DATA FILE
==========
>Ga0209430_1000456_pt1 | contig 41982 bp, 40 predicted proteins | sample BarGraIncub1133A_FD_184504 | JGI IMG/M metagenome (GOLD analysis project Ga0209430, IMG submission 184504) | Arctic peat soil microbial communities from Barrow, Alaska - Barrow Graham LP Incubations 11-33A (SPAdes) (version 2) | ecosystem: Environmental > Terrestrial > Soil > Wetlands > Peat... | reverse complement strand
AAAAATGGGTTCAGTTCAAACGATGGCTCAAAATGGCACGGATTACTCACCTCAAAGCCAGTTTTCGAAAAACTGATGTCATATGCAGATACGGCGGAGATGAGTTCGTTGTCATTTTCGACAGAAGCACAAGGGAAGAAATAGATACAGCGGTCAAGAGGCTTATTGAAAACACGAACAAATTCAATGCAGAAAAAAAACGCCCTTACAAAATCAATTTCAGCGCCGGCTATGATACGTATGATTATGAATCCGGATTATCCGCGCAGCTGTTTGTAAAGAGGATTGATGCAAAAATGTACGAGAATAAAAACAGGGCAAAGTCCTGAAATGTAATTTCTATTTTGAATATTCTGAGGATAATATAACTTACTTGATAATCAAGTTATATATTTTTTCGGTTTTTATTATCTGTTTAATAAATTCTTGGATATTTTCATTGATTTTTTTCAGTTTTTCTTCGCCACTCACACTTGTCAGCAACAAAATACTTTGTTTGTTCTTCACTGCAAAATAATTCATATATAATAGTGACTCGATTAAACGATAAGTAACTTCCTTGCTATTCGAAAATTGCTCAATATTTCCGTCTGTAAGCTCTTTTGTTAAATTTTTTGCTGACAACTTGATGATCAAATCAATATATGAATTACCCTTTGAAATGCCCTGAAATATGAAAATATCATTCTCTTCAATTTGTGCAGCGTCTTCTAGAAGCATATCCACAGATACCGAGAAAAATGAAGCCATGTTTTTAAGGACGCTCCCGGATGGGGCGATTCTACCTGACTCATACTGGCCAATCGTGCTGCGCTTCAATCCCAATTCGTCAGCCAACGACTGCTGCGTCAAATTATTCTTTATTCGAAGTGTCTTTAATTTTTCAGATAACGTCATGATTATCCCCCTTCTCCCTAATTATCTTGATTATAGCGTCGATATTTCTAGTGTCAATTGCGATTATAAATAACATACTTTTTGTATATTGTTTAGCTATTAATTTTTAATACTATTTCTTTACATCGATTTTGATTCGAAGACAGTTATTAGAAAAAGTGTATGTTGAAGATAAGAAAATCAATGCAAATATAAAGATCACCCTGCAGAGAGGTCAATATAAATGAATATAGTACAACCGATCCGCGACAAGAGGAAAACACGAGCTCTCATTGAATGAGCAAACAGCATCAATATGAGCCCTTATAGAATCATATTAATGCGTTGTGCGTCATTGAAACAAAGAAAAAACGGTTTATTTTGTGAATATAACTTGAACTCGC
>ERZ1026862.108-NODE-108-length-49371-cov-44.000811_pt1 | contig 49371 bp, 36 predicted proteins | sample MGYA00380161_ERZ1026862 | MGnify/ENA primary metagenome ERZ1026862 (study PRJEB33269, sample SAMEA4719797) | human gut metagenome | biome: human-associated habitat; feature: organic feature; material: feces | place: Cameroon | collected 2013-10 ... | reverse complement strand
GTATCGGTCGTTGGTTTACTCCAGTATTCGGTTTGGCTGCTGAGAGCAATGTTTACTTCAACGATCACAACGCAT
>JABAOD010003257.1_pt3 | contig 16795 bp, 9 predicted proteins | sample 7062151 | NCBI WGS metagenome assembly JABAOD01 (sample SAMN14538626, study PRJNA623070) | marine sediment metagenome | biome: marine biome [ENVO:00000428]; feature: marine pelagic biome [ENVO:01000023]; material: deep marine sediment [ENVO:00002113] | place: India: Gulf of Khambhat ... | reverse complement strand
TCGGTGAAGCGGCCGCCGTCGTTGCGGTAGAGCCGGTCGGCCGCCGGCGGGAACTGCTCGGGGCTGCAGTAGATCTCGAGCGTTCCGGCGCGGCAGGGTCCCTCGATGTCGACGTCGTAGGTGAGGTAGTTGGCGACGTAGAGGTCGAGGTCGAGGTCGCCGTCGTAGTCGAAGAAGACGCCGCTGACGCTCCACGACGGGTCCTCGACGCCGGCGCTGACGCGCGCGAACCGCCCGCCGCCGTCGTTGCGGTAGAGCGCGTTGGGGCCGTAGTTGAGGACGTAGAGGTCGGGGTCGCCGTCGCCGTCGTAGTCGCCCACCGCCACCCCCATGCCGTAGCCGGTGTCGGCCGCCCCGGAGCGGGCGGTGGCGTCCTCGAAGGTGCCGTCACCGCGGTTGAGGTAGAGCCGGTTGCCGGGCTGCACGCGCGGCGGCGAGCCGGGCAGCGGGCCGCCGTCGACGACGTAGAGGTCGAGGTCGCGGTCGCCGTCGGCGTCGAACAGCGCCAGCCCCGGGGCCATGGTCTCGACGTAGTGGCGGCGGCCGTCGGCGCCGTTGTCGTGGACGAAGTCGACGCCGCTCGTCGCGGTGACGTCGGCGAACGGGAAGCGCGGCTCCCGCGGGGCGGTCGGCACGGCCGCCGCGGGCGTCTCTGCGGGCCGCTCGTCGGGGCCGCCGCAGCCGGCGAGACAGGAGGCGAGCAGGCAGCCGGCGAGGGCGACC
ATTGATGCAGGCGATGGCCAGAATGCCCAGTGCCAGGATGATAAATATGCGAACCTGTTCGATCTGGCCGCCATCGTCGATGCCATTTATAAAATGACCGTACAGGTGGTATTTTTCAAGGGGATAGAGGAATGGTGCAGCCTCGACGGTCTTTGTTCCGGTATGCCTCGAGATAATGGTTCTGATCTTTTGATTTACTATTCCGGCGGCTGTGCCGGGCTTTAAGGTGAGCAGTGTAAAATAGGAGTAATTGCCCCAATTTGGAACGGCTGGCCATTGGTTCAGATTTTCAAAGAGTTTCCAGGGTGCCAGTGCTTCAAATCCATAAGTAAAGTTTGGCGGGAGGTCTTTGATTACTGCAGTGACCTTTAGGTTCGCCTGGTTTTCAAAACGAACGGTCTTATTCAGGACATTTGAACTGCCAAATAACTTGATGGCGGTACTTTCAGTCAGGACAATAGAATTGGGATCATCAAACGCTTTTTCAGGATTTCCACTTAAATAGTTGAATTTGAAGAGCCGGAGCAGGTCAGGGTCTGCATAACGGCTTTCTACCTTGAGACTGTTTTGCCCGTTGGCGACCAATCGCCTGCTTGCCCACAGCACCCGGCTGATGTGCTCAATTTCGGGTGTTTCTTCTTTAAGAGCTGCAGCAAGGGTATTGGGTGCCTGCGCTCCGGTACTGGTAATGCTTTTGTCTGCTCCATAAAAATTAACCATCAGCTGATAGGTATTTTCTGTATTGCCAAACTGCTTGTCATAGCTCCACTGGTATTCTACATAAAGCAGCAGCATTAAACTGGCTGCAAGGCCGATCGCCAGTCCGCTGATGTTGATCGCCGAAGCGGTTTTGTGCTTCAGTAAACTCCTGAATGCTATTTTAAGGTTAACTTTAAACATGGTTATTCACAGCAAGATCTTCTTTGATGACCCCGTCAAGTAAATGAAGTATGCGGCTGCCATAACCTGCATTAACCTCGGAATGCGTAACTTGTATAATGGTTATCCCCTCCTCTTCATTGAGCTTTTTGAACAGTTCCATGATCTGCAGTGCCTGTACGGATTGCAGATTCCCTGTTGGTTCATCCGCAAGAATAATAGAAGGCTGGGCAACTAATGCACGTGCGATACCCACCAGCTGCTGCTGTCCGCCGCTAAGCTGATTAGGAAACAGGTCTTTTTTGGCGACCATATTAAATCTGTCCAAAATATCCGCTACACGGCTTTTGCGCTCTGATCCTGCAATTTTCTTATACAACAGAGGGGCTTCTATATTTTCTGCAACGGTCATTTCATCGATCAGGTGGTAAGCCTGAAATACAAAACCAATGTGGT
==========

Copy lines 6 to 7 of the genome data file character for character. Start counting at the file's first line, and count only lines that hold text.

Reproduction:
TCGGTGAAGCGGCCGCCGTCGTTGCGGTAGAGCCGGTCGGCCGCCGGCGGGAACTGCTCGGGGCTGCAGTAGATCTCGAGCGTTCCGGCGCGGCAGGGTCCCTCGATGTCGACGTCGTAGGTGAGGTAGTTGGCGACGTAGAGGTCGAGGTCGAGGTCGCCGTCGTAGTCGAAGAAGACGCCGCTGACGCTCCACGACGGGTCCTCGACGCCGGCGCTGACGCGCGCGAACCGCCCGCCGCCGTCGTTGCGGTAGAGCGCGTTGGGGCCGTAGTTGAGGACGTAGAGGTCGGGGTCGCCGTCGCCGTCGTAGTCGCCCACCGCCACCCCCATGCCGTAGCCGGTGTCGGCCGCCCCGGAGCGGGCGGTGGCGTCCTCGAAGGTGCCGTCACCGCGGTTGAGGTAGAGCCGGTTGCCGGGCTGCACGCGCGGCGGCGAGCCGGGCAGCGGGCCGCCGTCGACGACGTAGAGGTCGAGGTCGCGGTCGCCGTCGGCGTCGAACAGCGCCAGCCCCGGGGCCATGGTCTCGACGTAGTGGCGGCGGCCGTCGGCGCCGTTGTCGTGGACGAAGTCGACGCCGCTCGTCGCGGTGACGTCGGCGAACGGGAAGCGCGGCTCCCGCGGGGCGGTCGGCACGGCCGCCGCGGGCGTCTCTGCGGGCCGCTCGTCGGGGCCGCCGCAGCCGGCGAGACAGGAGGCGAGCAGGCAGCCGGCGAGGGCGACC
ATTGATGCAGGCGATGGCCAGAATGCCCAGTGCCAGGATGATAAATATGCGAACCTGTTCGATCTGGCCGCCATCGTCGATGCCATTTATAAAATGACCGTACAGGTGGTATTTTTCAAGGGGATAGAGGAATGGTGCAGCCTCGACGGTCTTTGTTCCGGTATGCCTCGAGATAATGGTTCTGATCTTTTGATTTACTATTCCGGCGGCTGTGCCGGGCTTTAAGGTGAGCAGTGTAAAATAGGAGTAATTGCCCCAATTTGGAACGGCTGGCCATTGGTTCAGATTTTCAAAGAGTTTCCAGGGTGCCAGTGCTTCAAATCCATAAGTAAAGTTTGGCGGGAGGTCTTTGATTACTGCAGTGACCTTTAGGTTCGCCTGGTTTTCAAAACGAACGGTCTTATTCAGGACATTTGAACTGCCAAATAACTTGATGGCGGTACTTTCAGTCAGGACAATAGAATTGGGATCATCAAACGCTTTTTCAGGATTTCCACTTAAATAGTTGAATTTGAAGAGCCGGAGCAGGTCAGGGTCTGCATAACGGCTTTCTACCTTGAGACTGTTTTGCCCGTTGGCGACCAATCGCCTGCTTGCCCACAGCACCCGGCTGATGTGCTCAATTTCGGGTGTTTCTTCTTTAAGAGCTGCAGCAAGGGTATTGGGTGCCTGCGCTCCGGTACTGGTAATGCTTTTGTCTGCTCCATAAAAATTAACCATCAGCTGATAGGTATTTTCTGTATTGCCAAACTGCTTGTCATAGCTCCACTGGTATTCTACATAAAGCAGCAGCATTAAACTGGCTGCAAGGCCGATCGCCAGTCCGCTGATGTTGATCGCCGAAGCGGTTTTGTGCTTCAGTAAACTCCTGAATGCTATTTTAAGGTTAACTTTAAACATGGTTATTCACAGCAAGATCTTCTTTGATGACCCCGTCAAGTAAATGAAGTATGCGGCTGCCATAACCTGCATTAACCTCGGAATGCGTAACTTGTATAATGGTTATCCCCTCCTCTTCATTGAGCTTTTTGAACAGTTCCATGATCTGCAGTGCCTGTACGGATTGCAGATTCCCTGTTGGTTCATCCGCAAGAATAATAGAAGGCTGGGCAACTAATGCACGTGCGATACCCACCAGCTGCTGCTGTCCGCCGCTAAGCTGATTAGGAAACAGGTCTTTTTTGGCGACCATATTAAATCTGTCCAAAATATCCGCTACACGGCTTTTGCGCTCTGATCCTGCAATTTTCTTATACAACAGAGGGGCTTCTATATTTTCTGCAACGGTCATTTCATCGATCAGGTGGTAAGCCTGAAATACAAAACCAATGTGGT